Laurinda’s Rating: 1.5
The 1947 Newbery Medal Winner, Miss Hickory, is about a doll made from twigs and a hickory nut. Forgotten under the lilac bush when the family leaves, Miss Hickory is abandoned to fend for herself. Basically, the book goes like this: talking animal tries to do something friendly, Miss Hickory rebuffs the offer rudely and continues on her way. She then misses out on something interesting or wonderful. Continue ad nauseum.
This isn’t the first book where Sally and I have jokingly wished death upon the main characters, just so the book would end. It is, however, the first in which our wish was granted. After Miss Hickory ventures into Squirrel’s house, hoping that he had abandoned it, he eats the hickory nut of which her head is made. He was starving and she had insulted him one to many times. Oddly, her body continues to live and thrive; she stumbles out of his den, climbs up the apple tree, and is miraculously transformed into a flowering graft on the old tree.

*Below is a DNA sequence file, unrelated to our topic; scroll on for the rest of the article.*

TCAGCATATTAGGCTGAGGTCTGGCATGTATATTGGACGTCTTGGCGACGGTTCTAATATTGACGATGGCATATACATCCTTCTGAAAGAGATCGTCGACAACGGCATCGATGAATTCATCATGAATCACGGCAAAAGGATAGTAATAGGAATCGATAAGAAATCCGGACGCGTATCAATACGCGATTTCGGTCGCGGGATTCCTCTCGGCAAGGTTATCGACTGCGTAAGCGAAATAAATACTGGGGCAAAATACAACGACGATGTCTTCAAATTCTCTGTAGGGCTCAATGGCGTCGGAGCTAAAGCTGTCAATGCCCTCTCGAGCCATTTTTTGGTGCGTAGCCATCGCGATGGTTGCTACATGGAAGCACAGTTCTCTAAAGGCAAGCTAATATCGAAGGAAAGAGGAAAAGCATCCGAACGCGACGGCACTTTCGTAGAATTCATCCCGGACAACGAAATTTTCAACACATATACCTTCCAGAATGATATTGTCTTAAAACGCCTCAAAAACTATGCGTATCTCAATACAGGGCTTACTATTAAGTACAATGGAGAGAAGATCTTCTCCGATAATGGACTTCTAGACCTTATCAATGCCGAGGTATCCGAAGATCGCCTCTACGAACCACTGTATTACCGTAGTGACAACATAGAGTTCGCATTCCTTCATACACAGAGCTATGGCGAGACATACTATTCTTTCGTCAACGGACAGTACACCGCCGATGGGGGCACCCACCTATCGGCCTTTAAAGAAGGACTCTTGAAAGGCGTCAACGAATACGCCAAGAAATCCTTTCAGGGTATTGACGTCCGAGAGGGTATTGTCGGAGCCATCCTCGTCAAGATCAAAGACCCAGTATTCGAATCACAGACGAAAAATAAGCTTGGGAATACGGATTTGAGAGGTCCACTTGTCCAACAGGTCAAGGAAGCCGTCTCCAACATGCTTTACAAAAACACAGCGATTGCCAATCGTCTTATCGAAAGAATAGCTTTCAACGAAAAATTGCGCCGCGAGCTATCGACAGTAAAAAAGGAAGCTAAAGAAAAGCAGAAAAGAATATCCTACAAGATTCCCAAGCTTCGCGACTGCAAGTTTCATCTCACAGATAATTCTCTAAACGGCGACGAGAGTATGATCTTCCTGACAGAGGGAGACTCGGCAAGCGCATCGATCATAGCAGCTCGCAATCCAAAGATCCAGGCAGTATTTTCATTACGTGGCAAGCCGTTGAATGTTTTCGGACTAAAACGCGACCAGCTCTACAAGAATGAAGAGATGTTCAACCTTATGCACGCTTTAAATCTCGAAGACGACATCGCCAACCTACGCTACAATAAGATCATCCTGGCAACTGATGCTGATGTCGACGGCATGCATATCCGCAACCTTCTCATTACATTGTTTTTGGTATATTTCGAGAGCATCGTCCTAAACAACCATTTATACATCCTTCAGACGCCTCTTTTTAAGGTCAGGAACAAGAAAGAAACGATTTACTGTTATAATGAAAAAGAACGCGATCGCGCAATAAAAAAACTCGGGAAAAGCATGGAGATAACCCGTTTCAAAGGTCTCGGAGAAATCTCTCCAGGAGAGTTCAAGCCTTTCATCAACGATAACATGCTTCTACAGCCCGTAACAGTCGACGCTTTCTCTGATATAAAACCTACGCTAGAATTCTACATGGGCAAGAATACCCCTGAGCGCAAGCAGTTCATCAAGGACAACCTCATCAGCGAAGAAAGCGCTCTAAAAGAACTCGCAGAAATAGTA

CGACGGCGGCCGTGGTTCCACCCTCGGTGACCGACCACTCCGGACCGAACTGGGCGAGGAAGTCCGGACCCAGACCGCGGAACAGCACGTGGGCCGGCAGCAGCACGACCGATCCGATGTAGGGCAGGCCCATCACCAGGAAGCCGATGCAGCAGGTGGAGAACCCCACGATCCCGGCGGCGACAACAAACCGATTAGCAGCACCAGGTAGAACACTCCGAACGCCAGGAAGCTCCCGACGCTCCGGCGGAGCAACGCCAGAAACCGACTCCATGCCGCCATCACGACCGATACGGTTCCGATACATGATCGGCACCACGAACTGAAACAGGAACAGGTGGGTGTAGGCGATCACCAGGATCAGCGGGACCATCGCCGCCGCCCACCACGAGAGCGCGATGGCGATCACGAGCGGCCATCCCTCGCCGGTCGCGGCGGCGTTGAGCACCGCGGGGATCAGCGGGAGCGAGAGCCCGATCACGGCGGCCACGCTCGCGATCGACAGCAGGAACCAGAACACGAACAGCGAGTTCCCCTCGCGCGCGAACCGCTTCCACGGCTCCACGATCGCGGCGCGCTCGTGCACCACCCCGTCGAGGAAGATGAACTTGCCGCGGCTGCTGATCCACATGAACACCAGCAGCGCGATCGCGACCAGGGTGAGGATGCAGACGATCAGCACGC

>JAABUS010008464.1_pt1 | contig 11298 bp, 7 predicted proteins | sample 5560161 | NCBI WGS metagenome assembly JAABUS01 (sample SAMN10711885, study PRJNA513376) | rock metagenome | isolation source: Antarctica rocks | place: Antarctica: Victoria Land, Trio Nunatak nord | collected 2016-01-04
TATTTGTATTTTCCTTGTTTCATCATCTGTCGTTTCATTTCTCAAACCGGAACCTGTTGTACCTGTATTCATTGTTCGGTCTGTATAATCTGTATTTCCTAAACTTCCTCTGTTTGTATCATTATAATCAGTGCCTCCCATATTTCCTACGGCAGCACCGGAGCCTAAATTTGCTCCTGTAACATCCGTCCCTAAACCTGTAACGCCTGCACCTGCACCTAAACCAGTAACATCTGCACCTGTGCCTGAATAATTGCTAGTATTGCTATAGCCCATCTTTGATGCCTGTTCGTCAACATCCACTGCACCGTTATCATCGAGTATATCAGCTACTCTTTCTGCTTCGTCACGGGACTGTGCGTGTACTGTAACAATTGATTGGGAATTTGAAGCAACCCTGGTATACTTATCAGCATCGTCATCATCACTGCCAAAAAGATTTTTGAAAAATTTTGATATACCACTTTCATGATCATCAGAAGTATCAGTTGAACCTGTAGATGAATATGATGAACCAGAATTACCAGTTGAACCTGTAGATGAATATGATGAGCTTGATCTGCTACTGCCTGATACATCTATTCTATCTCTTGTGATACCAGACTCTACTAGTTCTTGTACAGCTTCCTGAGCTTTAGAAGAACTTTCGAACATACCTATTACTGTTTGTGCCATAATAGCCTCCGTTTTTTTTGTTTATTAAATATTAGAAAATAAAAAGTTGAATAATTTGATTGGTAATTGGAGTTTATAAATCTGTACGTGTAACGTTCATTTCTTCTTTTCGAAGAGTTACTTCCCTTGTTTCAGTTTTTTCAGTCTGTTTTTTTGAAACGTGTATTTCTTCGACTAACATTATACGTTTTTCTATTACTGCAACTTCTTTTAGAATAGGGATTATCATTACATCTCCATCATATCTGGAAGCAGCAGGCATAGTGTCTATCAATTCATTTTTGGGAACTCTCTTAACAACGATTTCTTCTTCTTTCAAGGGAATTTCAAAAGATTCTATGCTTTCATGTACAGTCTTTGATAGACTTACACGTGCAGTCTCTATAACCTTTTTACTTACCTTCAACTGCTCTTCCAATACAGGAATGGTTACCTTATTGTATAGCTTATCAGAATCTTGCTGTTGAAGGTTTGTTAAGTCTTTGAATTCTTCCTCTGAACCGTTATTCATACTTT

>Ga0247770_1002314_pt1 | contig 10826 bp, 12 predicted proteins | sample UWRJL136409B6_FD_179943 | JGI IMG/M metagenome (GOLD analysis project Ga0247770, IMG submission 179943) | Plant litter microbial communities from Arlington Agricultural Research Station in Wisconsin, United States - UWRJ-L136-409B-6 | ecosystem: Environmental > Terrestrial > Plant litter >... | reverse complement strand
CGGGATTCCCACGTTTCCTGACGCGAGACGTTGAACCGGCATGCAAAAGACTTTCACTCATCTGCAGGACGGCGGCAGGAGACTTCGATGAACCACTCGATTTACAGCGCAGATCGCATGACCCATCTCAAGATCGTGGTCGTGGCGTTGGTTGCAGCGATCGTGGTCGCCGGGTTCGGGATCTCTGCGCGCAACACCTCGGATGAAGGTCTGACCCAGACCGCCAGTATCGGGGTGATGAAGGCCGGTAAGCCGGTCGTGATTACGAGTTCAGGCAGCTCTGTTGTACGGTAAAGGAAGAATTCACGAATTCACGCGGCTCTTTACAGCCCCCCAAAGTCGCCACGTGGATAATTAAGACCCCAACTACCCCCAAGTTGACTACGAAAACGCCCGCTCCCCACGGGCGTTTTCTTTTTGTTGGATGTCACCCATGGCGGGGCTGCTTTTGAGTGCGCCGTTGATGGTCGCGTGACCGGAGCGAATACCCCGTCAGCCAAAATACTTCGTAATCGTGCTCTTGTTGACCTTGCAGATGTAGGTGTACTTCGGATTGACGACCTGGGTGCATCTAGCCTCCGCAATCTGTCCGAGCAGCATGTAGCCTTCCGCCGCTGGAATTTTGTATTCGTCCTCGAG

Miss Hickory is, to put it nicely, a persnickety, cantankerous, ill-humoured, unsympathetic main character. So, yes, I was cheering for the Squirrel in the death scene. The secondary characters are numerous and make only sporadic appearances, so I wasn’t drawn in by them either. The whole book reads as a weird mash-up of natural history, religion, and animals. In one chapter, a wild heifer adopts a fawn as a friend, while the next is a retelling of the Christmas story stable scene. The chapters are rather episodic, almost disconnected, like Miss Hickory’s head and body. Really, the only semi-redeeming characteristic of the book is the absurdity of it all. Don’t bother reading this one.